Submitting your first university assignment can be a daunting task. You’re not sure how it all works and you’re certain you’ve messed something up along the way.
You definitely have no idea what you’re doing, probably because you spent the first few weeks of uni getting drunk, feeling homesick, and trying desperately to become friends with people who you now haven’t spoken to in weeks.
You start re-evaluating your life choices – maybe university wasn’t the right choice after all… you’ve only just about recovered from the trauma of A-levels after all.
You feel infinitely inadequate compared to other people on your course; they seem to know exactly what they’re talking about and they probably didn’t miss all those lectures that you were too busy being hungover to attend.
You start thinking the assignment just doesn’t make sense – Isn’t it too early to be assessed? How the hell do you reference?
You’ve already accepted that it’s going to be the worst piece of work produced by a university student ever, ‘How did I even get into uni?’
The important thing to remember is that this is your FIRST assignment. If you don’t do as well as you had expected, then don’t worry about it – there’s still time to improve. After all, you’re at uni to learn.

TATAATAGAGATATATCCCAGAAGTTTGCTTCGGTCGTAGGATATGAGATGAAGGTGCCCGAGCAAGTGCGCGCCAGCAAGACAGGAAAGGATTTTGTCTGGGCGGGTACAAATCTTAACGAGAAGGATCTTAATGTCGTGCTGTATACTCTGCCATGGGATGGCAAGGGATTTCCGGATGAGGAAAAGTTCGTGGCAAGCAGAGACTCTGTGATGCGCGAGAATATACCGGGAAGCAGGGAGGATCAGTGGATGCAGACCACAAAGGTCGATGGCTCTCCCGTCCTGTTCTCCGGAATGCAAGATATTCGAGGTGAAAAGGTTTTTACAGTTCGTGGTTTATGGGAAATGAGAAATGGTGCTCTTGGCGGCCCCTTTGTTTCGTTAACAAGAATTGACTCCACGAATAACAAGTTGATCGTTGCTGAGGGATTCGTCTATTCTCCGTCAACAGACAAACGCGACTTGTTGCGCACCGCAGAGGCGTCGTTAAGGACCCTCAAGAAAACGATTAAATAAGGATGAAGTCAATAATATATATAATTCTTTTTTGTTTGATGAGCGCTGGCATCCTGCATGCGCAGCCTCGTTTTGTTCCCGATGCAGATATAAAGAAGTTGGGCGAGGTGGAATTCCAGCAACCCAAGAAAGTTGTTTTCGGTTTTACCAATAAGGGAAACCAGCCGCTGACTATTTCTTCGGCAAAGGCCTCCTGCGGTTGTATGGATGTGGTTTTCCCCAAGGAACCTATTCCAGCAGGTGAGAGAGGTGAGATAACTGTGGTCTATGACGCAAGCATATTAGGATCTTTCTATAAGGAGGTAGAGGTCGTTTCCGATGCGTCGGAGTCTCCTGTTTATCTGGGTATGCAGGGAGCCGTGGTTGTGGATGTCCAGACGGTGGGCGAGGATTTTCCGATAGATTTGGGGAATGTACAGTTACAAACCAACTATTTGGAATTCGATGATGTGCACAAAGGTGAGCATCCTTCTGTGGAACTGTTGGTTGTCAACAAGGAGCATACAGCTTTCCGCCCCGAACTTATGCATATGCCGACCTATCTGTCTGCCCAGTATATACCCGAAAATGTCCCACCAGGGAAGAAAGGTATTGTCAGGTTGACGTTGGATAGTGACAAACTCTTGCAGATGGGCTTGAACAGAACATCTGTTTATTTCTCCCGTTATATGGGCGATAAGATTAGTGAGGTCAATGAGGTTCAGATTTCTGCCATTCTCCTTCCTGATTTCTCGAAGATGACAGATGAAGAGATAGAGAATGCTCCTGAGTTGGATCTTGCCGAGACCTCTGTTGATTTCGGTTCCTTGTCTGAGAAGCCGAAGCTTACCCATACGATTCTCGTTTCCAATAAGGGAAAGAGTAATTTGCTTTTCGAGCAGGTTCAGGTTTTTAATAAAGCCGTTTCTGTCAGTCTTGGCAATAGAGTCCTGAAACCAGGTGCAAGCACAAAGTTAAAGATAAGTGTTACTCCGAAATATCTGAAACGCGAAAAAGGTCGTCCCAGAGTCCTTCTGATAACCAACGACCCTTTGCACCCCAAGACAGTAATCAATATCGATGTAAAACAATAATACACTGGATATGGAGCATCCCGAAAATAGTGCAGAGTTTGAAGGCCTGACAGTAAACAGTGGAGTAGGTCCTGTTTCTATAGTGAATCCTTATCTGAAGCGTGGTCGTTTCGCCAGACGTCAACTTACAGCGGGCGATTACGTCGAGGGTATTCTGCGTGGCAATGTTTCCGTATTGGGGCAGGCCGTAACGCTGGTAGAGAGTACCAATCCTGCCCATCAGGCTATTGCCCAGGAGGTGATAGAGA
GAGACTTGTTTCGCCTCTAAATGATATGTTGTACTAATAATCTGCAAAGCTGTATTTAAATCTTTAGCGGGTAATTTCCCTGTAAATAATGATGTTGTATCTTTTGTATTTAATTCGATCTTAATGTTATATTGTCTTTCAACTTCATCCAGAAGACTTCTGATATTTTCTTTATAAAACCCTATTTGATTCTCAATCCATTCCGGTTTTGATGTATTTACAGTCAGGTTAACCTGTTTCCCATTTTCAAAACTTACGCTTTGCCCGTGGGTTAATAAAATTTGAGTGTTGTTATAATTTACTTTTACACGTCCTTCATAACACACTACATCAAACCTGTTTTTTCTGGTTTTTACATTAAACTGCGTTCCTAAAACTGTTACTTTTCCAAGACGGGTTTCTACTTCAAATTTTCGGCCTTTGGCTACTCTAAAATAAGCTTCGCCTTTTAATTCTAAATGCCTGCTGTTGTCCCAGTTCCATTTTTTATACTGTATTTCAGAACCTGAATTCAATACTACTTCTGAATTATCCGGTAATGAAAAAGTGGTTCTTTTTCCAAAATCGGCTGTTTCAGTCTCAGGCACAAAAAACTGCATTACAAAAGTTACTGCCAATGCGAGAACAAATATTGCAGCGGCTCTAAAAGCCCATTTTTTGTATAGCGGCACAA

If you’re concerned about your assignment, try talking to your tutor about it to see what you can improve on for next time.
The first few weeks are full of distractions so don’t feel bad for prioritising your social life over work – finding your feet and feeling comfortable and happy at uni is crucial. You can always pull your average up later on, as long as you know you’re capable of doing better than you have done, you have nothing to worry about.
Remember, there’s always time to turn the semester around. If you put the work in you’re sure to see results.
Here are my 3 top tips for getting on top of your workload/assignment deadlines:
– Keep nights out to a minimal and try to eat well – getting a good night’s sleep is important and living healthily will make you much more motivated and likely to succeed.
– Get as much feedback from tutors as possible – that’s what they’re there for and they’ll be impressed that you are so eager to improve.
– Note down your strengths and weaknesses so you can improve for next time.
- Subscribe to The Student Pocket Guide for exclusive competitions, deals, discounts, tips and advice!
- Read The Student Pocket Guide.